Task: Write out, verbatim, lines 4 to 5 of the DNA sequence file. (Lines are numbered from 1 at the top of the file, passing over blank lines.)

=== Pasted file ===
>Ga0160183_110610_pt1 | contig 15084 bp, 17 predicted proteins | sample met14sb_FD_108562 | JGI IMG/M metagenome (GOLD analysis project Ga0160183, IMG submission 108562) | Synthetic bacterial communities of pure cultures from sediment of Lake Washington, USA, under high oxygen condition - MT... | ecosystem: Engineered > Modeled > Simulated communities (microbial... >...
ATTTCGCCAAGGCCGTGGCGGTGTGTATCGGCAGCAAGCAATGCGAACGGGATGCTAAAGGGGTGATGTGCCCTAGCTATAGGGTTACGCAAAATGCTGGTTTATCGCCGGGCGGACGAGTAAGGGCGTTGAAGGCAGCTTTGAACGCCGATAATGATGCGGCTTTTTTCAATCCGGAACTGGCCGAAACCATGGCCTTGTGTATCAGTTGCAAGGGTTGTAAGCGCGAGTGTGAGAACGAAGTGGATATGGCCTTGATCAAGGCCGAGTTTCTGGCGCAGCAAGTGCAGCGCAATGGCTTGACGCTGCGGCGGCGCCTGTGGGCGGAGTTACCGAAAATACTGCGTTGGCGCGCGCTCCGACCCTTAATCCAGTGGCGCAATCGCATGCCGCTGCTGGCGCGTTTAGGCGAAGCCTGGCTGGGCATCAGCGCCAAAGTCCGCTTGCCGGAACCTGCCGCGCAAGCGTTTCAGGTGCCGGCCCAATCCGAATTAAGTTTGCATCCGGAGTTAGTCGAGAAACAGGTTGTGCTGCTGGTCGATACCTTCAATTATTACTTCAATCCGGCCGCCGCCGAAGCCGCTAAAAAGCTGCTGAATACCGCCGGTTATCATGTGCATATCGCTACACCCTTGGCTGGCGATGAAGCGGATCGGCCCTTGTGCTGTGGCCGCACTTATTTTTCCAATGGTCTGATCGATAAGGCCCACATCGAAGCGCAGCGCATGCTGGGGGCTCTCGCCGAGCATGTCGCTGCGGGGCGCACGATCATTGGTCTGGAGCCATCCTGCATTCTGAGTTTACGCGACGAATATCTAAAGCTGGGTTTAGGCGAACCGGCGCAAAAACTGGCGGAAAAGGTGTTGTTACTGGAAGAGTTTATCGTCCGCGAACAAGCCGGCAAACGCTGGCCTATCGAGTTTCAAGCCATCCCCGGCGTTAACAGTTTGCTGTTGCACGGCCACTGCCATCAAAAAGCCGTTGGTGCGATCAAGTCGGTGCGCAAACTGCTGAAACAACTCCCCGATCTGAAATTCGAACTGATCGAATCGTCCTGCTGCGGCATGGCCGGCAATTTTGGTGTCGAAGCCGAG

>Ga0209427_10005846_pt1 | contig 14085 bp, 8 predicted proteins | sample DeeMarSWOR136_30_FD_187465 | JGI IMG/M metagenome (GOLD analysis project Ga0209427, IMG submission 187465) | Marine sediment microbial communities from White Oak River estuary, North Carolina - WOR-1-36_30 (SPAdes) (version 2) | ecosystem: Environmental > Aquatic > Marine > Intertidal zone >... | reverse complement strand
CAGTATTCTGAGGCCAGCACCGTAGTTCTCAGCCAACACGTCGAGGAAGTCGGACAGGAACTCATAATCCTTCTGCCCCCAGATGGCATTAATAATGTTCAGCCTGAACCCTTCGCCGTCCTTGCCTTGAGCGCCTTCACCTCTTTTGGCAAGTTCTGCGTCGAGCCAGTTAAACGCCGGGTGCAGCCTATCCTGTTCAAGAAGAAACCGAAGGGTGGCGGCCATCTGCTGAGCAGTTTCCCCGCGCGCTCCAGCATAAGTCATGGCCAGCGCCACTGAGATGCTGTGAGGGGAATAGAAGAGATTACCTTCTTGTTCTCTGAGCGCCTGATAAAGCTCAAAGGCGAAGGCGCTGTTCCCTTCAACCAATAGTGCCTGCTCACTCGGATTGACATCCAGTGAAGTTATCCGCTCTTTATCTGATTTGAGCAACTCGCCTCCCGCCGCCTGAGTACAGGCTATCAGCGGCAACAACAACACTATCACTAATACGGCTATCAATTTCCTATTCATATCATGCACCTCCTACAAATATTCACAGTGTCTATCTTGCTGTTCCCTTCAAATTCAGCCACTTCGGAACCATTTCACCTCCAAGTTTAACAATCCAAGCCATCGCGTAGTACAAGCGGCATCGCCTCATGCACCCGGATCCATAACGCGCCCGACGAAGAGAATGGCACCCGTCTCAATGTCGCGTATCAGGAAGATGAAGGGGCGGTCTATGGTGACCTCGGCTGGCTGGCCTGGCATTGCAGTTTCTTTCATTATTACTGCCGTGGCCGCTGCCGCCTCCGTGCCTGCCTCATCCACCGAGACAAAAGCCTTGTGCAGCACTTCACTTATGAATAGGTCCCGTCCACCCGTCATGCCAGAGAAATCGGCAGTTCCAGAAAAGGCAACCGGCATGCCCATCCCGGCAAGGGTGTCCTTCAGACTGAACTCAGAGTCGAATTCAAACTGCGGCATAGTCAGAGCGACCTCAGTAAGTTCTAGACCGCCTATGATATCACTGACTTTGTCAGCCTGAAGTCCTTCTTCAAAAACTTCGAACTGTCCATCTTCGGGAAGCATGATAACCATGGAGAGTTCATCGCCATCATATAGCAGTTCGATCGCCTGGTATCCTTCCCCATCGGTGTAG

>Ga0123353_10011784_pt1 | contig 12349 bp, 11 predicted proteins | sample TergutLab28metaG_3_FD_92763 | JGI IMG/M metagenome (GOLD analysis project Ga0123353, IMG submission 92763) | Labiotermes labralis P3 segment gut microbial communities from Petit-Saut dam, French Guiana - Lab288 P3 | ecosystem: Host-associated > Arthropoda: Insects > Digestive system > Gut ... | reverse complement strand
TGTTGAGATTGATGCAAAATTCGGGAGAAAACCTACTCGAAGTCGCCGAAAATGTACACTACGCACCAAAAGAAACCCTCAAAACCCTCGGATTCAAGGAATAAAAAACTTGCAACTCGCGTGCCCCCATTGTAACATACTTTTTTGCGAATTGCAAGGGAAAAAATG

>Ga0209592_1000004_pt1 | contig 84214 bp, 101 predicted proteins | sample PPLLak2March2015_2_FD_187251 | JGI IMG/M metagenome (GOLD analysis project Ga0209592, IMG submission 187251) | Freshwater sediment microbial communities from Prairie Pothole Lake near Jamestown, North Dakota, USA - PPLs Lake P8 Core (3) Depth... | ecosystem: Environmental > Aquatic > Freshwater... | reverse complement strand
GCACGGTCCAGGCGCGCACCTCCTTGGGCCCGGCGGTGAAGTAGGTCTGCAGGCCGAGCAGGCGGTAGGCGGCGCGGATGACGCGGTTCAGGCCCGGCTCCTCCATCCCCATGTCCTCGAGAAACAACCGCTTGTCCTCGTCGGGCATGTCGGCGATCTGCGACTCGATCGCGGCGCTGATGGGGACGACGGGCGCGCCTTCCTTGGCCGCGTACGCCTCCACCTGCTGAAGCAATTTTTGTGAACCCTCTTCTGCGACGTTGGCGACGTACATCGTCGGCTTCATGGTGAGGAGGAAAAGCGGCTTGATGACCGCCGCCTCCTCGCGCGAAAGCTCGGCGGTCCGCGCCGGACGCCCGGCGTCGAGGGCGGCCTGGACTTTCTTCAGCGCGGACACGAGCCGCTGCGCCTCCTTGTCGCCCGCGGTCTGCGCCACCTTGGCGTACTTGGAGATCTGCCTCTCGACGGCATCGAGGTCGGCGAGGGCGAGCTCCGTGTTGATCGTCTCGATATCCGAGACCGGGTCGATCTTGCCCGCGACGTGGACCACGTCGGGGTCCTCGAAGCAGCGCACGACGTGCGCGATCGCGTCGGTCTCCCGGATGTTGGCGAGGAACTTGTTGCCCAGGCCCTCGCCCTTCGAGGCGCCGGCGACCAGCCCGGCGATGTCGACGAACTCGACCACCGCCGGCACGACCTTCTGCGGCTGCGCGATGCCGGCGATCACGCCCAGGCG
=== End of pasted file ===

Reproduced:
CAGTATTCTGAGGCCAGCACCGTAGTTCTCAGCCAACACGTCGAGGAAGTCGGACAGGAACTCATAATCCTTCTGCCCCCAGATGGCATTAATAATGTTCAGCCTGAACCCTTCGCCGTCCTTGCCTTGAGCGCCTTCACCTCTTTTGGCAAGTTCTGCGTCGAGCCAGTTAAACGCCGGGTGCAGCCTATCCTGTTCAAGAAGAAACCGAAGGGTGGCGGCCATCTGCTGAGCAGTTTCCCCGCGCGCTCCAGCATAAGTCATGGCCAGCGCCACTGAGATGCTGTGAGGGGAATAGAAGAGATTACCTTCTTGTTCTCTGAGCGCCTGATAAAGCTCAAAGGCGAAGGCGCTGTTCCCTTCAACCAATAGTGCCTGCTCACTCGGATTGACATCCAGTGAAGTTATCCGCTCTTTATCTGATTTGAGCAACTCGCCTCCCGCCGCCTGAGTACAGGCTATCAGCGGCAACAACAACACTATCACTAATACGGCTATCAATTTCCTATTCATATCATGCACCTCCTACAAATATTCACAGTGTCTATCTTGCTGTTCCCTTCAAATTCAGCCACTTCGGAACCATTTCACCTCCAAGTTTAACAATCCAAGCCATCGCGTAGTACAAGCGGCATCGCCTCATGCACCCGGATCCATAACGCGCCCGACGAAGAGAATGGCACCCGTCTCAATGTCGCGTATCAGGAAGATGAAGGGGCGGTCTATGGTGACCTCGGCTGGCTGGCCTGGCATTGCAGTTTCTTTCATTATTACTGCCGTGGCCGCTGCCGCCTCCGTGCCTGCCTCATCCACCGAGACAAAAGCCTTGTGCAGCACTTCACTTATGAATAGGTCCCGTCCACCCGTCATGCCAGAGAAATCGGCAGTTCCAGAAAAGGCAACCGGCATGCCCATCCCGGCAAGGGTGTCCTTCAGACTGAACTCAGAGTCGAATTCAAACTGCGGCATAGTCAGAGCGACCTCAGTAAGTTCTAGACCGCCTATGATATCACTGACTTTGTCAGCCTGAAGTCCTTCTTCAAAAACTTCGAACTGTCCATCTTCGGGAAGCATGATAACCATGGAGAGTTCATCGCCATCATATAGCAGTTCGATCGCCTGGTATCCTTCCCCATCGGTGTAG

>Ga0123353_10011784_pt1 | contig 12349 bp, 11 predicted proteins | sample TergutLab28metaG_3_FD_92763 | JGI IMG/M metagenome (GOLD analysis project Ga0123353, IMG submission 92763) | Labiotermes labralis P3 segment gut microbial communities from Petit-Saut dam, French Guiana - Lab288 P3 | ecosystem: Host-associated > Arthropoda: Insects > Digestive system > Gut ... | reverse complement strand